Controversial documentary filmmaker Michael Moore stopped in Ames last night, the mid-point on his 60-city, pre-election speaking tour. Moore was nearly two hours late, but about 5,000 people were still in the arena when he took the stage and told the crowd Iowa could well be the state that decides the persidential election. Moore said he wanted to see President Bush led out of the White House in handcuffs for waging war in Iraq.
“This is an illegal and an immoral war and we need to say it over and over and over again,” Moore said. “We have no business in Iraq. There are no weapons of mass destruction. There is no connection to 9/11. Our men and women are dying and this must be said, loudly, from the state of Iowa.”
But Moore got one of the longest standing ovations of the evening when he attacked the media for not asking tough questions of Bush and his advisors.
“Our mainstream media that was more interested in going for a ride on a tank in this desert, being embedded,” Moore said, then his voice rose in volume with each sentence until he was screaming. “(The media) disgraced our flag and our country by doing that. They should have asked the hard questions. They should have demanded the evidence. They didn’t do their job and now 1100 American soldiers are dead.”
Moore said it was time for “slackers” who’d skipped voting to turn out on November 2nd, and get their pals to vote, too. Moore invited audience members to break a few copyright laws and make copies of “Fahrenheit 9/11” for their friends, in hopes of pursuading people to vote for John Kerry. Moore himself voted for Ralph Nader in 2000, and he told the handfull of Nader supporters in the crowd not to waste a “feel good” vote on Nader this year.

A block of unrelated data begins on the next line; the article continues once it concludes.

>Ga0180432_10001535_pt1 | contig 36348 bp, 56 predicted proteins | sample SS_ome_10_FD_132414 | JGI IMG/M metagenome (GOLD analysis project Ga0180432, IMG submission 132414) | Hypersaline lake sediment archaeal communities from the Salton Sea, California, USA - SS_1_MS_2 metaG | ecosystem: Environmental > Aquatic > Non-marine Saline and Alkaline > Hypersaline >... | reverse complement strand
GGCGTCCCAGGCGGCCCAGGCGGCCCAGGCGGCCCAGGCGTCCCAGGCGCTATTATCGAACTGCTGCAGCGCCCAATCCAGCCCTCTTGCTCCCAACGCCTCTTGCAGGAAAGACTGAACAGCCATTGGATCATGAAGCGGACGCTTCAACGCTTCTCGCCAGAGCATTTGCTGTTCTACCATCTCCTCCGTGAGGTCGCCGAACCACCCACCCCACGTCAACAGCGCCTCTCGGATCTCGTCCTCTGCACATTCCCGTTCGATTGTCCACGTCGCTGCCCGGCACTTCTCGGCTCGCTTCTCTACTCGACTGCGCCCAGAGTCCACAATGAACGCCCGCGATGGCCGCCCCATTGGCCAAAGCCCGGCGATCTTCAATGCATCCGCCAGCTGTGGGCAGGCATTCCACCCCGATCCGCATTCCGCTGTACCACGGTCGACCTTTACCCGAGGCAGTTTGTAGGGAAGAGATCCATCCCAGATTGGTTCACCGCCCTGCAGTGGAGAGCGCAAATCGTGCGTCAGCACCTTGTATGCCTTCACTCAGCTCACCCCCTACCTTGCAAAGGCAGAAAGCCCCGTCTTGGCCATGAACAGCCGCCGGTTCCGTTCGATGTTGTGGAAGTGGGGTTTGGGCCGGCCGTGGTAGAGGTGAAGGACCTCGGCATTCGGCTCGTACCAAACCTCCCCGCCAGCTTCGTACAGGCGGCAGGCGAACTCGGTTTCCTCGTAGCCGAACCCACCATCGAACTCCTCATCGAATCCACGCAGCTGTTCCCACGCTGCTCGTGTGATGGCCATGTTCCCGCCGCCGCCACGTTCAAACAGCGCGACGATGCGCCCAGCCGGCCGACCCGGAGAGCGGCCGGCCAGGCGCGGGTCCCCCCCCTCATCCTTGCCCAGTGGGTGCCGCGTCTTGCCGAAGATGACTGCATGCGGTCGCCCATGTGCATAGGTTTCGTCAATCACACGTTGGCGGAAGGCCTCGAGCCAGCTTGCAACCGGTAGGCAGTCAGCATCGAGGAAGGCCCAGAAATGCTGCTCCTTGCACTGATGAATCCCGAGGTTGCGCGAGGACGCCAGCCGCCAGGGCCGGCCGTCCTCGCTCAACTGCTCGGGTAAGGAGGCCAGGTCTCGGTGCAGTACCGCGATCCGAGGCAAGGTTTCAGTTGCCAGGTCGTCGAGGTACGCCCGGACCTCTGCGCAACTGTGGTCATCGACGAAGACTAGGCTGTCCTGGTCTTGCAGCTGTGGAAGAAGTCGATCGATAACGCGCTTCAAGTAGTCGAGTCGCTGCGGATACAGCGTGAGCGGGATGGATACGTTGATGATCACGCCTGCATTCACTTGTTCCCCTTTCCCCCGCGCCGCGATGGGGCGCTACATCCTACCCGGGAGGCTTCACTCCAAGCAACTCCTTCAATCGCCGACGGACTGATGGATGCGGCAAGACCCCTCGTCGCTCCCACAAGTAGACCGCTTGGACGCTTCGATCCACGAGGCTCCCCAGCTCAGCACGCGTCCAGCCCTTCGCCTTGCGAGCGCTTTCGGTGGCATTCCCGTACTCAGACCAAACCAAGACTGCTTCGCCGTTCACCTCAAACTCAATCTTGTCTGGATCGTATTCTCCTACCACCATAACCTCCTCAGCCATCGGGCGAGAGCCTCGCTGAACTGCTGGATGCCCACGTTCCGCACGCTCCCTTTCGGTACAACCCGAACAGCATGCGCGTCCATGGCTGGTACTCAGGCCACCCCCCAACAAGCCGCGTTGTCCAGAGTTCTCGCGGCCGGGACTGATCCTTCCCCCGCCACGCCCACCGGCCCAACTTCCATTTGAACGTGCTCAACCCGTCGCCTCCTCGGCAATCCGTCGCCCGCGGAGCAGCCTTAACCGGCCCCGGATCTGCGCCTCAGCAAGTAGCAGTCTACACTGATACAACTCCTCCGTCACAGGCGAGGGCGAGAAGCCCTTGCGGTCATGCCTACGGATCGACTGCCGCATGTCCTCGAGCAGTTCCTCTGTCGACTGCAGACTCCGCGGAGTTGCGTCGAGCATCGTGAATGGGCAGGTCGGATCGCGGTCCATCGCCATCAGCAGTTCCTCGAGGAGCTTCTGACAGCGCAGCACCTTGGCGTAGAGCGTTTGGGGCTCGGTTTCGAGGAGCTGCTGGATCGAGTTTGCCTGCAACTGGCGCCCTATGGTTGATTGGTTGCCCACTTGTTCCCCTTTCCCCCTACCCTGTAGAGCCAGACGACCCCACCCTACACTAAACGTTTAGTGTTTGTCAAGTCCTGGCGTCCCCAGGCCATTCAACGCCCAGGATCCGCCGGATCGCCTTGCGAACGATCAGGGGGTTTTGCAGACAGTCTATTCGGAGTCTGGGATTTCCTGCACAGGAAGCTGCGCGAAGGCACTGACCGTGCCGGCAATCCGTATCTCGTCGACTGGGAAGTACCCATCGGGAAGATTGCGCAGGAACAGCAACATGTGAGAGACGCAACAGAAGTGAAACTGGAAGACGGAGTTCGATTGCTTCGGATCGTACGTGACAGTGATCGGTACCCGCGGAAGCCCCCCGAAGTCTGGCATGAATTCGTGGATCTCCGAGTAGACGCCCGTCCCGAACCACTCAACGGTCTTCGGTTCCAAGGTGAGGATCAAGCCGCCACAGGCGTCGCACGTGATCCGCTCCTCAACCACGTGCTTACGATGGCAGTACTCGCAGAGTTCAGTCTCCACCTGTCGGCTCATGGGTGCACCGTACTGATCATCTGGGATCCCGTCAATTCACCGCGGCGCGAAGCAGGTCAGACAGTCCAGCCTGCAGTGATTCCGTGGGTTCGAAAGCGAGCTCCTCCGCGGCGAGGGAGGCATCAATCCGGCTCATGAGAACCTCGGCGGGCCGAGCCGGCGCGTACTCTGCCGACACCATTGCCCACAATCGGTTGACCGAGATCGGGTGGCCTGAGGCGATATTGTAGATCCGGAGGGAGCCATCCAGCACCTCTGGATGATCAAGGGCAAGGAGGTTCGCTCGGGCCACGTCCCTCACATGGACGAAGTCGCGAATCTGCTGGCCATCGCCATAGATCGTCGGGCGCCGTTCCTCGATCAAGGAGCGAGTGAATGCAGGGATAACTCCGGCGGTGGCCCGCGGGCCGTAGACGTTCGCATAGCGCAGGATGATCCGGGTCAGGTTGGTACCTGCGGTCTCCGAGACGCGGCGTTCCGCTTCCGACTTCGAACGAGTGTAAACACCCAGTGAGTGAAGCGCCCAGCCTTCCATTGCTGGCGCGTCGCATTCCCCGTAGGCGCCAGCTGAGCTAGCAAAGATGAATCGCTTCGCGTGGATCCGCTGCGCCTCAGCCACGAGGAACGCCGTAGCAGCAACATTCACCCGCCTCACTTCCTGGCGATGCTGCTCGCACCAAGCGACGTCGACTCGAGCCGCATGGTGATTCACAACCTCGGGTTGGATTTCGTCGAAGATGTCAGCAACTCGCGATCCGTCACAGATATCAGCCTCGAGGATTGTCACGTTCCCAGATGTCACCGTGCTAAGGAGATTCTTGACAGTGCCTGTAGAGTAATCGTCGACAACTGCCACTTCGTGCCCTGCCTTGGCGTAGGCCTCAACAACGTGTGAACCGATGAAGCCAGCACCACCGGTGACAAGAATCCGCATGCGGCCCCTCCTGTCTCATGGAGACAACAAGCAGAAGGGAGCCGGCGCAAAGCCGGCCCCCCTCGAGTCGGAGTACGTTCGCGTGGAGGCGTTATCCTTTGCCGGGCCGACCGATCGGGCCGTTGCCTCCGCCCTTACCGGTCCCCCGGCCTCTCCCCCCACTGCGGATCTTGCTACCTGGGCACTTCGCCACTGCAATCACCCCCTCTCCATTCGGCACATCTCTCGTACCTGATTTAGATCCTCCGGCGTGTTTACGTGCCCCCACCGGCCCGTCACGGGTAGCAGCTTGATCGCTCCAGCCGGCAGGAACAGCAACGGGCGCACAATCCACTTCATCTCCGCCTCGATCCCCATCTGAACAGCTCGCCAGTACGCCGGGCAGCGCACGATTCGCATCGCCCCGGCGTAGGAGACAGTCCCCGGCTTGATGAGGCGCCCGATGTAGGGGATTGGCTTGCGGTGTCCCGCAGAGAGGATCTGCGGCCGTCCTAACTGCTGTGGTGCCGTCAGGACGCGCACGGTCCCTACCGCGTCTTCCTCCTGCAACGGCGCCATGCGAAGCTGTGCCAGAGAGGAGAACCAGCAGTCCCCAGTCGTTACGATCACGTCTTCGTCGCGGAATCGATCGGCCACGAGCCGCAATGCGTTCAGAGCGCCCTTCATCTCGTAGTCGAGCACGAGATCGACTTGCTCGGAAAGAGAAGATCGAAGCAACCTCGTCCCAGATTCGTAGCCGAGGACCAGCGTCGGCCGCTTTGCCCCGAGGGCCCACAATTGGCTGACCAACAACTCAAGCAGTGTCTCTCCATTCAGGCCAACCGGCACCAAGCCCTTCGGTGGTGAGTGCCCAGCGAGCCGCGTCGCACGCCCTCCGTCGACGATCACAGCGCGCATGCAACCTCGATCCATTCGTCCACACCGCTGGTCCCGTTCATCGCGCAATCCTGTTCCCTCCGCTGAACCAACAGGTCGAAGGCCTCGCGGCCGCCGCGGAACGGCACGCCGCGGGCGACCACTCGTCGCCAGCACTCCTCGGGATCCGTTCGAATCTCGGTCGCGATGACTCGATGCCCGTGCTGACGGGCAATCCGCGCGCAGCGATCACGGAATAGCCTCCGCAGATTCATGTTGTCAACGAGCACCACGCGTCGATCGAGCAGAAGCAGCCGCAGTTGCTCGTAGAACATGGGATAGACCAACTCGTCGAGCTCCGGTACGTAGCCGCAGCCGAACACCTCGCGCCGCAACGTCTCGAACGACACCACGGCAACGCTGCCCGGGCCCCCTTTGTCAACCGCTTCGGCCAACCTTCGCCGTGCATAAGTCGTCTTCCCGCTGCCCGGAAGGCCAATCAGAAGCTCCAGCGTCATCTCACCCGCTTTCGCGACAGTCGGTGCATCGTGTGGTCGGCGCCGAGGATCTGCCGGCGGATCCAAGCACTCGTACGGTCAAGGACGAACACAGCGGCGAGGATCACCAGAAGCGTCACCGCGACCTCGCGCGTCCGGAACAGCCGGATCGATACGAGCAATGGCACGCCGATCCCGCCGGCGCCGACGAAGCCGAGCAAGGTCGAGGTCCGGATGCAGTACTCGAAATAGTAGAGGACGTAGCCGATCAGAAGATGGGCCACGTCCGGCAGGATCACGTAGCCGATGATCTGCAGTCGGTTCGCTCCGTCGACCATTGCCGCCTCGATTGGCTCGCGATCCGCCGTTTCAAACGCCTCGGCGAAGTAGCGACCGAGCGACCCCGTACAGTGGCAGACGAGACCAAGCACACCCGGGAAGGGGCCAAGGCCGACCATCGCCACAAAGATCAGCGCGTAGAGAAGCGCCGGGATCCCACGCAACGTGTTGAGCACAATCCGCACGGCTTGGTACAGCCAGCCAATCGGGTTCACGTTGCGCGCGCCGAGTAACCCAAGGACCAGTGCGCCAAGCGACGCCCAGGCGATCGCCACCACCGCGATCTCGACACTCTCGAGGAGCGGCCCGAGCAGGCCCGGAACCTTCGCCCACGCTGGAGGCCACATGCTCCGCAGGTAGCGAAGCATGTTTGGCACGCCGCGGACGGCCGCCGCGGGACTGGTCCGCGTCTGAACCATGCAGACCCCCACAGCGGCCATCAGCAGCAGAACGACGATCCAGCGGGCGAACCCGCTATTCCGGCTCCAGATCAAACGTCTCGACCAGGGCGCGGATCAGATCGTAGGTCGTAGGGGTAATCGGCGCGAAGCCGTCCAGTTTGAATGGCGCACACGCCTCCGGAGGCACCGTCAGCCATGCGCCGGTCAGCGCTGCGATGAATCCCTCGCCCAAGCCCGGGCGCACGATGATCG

“Didn’t your parents tell you when you were 14 years old that five minutes of feeling good has life-long implications?” Moore asked.
Iowa State University took some heat for having Moore speak on campus, and university officials announced late Friday that conservative author Ann Coulter would appear on campus before the election, too, on October 29th. Lewis Kishkunas, a 20-year-old junior from Glenwood who is president of the I-S-U Young Republicans, says he welcomes a good political debate, and he greeted Moore’s fans outside the arena with fliers.
“Any time you get a good political discussion going, I think it’s a good thing,” Kishkunas said. “There’s no reason to be afraid of Michael Moore coming here.
Michael Moore with his own tactics kind of defeats himself.” Neal Yearig, another young republican from Washington state, held a life-sized, cardboard cut-out of George Bush in one hand as he mixed it up, verbally, with folks waiting in line to see Moore. Later on last night, Moore singled Yearig out of the crowd as the “heckler” who travels to all his speeches, and after the band of young republicans tried to shout Moore down, Moore used a ploy from his “9/11” movie by holding up Army enlistment forms and challenging the young republicans in the crowd to enlist.